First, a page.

Remarks of Diane Rinaldo
Acting Assistant Secretary of Commerce for Communications and Information
SHLB Coalition Annual Conference
October 18, 2019
-- As Prepared for Delivery --
Thank you. I’m very excited to be here to share NTIA’s support for connecting anchor institutions around the country.
This is an issue that’s very close to my heart. My first job in D.C. was working for Sen. Olympia Snowe, who was instrumental, as you all likely know, in establishing the E-rate program.
We’ve certainly come a long way since the 1990s, and have had great success ensuring that our anchor institutions are connected. But we can’t rest on our laurels. As technology continues to change and advance, we must ensure that our schools, libraries and health institutions can keep pace.
At NTIA, we know that the first step to making good decisions is having good data. That’s why we were excited when Congress directed NTIA to build on our previous experience and update the national broadband availability map. Better broadband availability data will allow policymakers across the country to create more accurate and more effective broadband plans and programs.
Earlier this month, we launched a pilot version of the map in concert with an initial eight states -- California, Maine, Massachusetts, Minnesota, North Carolina, Tennessee, Utah, and West Virginia. We’re excited about the platform we’ve created. The new National Broadband Availability Map is a geographic information system that allows for the comparison of federal, state, and commercially available data sets.
It will help identify regions with insufficient service, compare multiple data-sets to identify discrepancies in broadband availability, and produce reports and analyses that can be used for broadband policy, planning, and investment decision-making. Unfortunately for everyone who loves to tinker around with online maps, right now it is only accessible by state and federal partners. Using this model allows us to include non-public data that may be proprietary or have licensing restrictions. Our goal is to get the best data and the best tools in the hands of those decision-makers who need it most.
As the pilot moves forward, NTIA will test and refine the map’s functionality and expand it to other states, and add data from additional partners.
NTIA is also home to extensive data and research on how Americans use the Internet and related technologies. Since 1994, NTIA has regularly commissioned the U.S. Census Bureau to conduct surveys on Internet use. Our most recent data collection was in 2017. You can visit our website, at NTIA.gov/Data, to see all of our results and analysis.
Among the most interesting findings from our 2017 data collection was on Internet use among school-age children. We found that the proportion of school-aged children living in homes with no Internet services dropped from 19 percent in 2015 to 14 percent in 2017. That’s terrific progress.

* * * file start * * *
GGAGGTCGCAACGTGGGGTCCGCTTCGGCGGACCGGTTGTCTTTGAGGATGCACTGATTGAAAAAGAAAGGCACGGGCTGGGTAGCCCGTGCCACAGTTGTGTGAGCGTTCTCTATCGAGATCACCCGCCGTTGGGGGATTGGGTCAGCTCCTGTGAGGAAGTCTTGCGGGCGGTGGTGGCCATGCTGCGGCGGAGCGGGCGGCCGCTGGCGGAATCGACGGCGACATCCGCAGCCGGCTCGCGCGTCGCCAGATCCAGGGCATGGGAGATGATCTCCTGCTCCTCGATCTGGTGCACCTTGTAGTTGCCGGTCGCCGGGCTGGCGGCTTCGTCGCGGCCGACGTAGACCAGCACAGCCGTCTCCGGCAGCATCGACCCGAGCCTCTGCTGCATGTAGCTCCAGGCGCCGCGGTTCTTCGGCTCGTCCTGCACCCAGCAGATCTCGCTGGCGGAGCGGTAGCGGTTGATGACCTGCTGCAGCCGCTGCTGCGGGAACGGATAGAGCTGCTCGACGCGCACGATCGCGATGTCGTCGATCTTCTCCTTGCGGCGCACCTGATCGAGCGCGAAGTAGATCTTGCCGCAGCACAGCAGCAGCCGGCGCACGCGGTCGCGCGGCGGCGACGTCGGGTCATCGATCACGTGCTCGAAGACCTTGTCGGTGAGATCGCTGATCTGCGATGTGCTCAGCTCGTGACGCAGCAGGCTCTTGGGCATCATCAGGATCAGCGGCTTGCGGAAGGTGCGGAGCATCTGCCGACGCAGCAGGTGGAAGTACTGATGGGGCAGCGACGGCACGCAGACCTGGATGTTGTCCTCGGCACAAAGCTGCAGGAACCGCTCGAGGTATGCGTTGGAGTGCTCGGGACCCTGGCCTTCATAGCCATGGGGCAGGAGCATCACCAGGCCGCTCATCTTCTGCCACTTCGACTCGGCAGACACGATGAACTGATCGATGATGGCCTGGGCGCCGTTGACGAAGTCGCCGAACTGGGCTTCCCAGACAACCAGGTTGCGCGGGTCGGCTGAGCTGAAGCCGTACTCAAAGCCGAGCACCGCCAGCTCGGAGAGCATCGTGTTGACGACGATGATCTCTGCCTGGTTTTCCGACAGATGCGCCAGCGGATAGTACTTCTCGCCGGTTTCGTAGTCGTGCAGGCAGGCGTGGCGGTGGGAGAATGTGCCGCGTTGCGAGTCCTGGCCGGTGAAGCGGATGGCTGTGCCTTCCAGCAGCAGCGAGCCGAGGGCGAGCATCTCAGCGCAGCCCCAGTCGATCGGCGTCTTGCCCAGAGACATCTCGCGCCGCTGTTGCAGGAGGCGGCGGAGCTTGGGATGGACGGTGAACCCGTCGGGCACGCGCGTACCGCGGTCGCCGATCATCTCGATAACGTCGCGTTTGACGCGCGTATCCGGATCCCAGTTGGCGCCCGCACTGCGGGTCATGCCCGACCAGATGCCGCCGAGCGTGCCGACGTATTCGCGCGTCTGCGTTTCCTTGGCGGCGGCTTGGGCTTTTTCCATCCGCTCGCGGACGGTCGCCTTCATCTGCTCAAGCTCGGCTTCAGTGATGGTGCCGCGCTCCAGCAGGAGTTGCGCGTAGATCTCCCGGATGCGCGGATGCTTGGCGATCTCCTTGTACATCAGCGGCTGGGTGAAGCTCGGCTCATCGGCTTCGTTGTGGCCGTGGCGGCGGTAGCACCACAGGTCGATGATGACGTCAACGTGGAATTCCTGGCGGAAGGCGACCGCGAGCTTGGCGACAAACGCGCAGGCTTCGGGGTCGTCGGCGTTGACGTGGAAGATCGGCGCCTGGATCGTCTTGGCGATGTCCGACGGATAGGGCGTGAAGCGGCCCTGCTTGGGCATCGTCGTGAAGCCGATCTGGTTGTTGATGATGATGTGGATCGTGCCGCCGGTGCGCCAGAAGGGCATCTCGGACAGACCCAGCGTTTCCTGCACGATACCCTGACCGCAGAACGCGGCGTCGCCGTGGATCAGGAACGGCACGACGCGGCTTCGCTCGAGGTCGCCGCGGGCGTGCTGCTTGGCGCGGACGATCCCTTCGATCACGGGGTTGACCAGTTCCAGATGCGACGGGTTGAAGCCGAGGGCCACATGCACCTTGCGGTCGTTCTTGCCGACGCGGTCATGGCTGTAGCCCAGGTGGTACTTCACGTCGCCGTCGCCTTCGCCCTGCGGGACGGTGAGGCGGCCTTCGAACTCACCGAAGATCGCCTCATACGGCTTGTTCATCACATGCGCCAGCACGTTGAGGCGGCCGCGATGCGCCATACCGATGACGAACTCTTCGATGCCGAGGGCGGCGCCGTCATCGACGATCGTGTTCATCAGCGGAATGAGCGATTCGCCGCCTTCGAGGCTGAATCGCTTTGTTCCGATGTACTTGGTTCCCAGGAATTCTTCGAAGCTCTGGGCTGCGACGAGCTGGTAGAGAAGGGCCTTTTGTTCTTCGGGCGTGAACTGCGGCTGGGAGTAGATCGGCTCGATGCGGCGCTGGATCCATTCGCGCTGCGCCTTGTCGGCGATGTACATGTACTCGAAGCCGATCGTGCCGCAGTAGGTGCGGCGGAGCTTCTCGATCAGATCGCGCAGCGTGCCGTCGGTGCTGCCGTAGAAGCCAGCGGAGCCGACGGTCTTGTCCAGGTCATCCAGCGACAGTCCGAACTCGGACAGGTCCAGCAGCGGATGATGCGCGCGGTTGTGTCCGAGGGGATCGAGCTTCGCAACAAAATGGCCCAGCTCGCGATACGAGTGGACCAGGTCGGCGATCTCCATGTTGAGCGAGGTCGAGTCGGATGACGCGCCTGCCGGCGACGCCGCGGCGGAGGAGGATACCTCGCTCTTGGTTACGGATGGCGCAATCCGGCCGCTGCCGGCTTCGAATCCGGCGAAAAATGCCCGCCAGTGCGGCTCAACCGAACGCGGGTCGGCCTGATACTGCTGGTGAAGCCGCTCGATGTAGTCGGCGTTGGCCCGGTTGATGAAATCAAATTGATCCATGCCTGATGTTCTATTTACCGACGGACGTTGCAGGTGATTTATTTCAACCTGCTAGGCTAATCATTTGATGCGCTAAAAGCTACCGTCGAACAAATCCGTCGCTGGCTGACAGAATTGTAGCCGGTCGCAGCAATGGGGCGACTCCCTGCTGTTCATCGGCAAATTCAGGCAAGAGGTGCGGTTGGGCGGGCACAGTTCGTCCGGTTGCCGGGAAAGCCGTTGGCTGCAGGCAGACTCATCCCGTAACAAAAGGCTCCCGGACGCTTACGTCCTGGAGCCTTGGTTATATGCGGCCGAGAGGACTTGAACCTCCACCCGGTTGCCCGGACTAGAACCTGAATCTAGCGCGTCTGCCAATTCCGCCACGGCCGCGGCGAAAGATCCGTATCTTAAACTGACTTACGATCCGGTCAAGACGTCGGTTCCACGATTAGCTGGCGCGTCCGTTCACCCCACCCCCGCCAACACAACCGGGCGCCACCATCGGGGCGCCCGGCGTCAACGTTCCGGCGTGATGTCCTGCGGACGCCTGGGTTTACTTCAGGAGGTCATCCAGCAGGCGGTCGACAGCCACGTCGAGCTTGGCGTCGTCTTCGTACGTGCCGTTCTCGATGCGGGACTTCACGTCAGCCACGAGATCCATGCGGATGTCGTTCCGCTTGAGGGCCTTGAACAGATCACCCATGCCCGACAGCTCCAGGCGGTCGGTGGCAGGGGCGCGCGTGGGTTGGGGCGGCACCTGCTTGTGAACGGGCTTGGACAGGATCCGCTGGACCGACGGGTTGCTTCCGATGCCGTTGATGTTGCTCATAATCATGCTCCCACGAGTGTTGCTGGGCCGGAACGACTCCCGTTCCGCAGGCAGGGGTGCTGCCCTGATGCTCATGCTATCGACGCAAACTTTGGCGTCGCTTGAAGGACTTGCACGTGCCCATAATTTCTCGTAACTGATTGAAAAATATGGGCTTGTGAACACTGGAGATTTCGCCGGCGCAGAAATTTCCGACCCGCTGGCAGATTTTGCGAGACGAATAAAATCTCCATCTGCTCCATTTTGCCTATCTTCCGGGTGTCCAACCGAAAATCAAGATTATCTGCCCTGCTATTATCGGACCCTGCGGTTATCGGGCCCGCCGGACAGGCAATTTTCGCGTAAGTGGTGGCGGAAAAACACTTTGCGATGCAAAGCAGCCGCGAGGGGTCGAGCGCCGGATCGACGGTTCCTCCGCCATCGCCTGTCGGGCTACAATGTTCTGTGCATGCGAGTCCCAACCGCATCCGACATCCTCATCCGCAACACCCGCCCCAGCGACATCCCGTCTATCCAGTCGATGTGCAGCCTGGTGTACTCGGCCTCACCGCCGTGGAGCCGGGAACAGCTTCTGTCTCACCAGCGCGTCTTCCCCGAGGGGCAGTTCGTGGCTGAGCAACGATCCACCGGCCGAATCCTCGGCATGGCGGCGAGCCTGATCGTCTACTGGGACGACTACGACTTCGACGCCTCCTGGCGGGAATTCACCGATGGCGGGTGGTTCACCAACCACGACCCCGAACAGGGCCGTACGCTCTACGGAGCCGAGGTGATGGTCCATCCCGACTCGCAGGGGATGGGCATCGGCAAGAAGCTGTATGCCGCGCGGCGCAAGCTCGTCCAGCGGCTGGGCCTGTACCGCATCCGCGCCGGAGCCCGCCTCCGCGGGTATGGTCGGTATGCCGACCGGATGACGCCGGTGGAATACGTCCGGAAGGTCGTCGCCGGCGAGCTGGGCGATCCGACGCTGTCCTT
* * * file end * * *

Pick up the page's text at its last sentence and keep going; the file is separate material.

Still, that means there are still somewhere around 7 million school-age children that don’t have Internet at home. Most of these children aren’t using the Internet outside of the home either -- just 16 percent went online while at school, and only 5 percent used the Internet from a library or community center. Those are significantly lower rates than children who already have Internet at home.
There’s much more on our website, and we’re looking forward to putting our next survey into the field next month. As always, we welcome feedback on our survey if you have suggestions for future survey questions or research. This is your data, we want it to be as useful and informative as possible.
Of course, all the data and analysis we produce are meant to inform public policy. To that end, we’re also helping to lead a range of actions to increase broadband access under the umbrella of the American Broadband Initiative.
Earlier this year, the Departments of Commerce and Agriculture released a Milestones Report that detailed past and future federal actions to expand broadband. The report is divided into three major workstreams: streamlining federal permitting, leveraging federal assets, and maximizing federal funding. I want to briefly give an update on the progress we’re making.
First, on federal permitting and leveraging federal assets, our goal is to make government processes clear, transparent, and responsive to stakeholders.
The Federal Government owns or manages almost a third of the land in the United States. The General Services Administration owns or leases more than 8,300 assets in more than 8,000 cities and towns nationwide. By minimizing permitting delays and paperwork, and making clear who the right federal point of contact is, providers can focus on building networks more quickly and with less red tape.
As part of this effort, GSA has worked to revise the SF299 form and get commitments from all land-management agencies to use the form. The end goal is a single application form that providers will use with multiple federal agencies to obtain permits to locate broadband infrastructure on federal lands.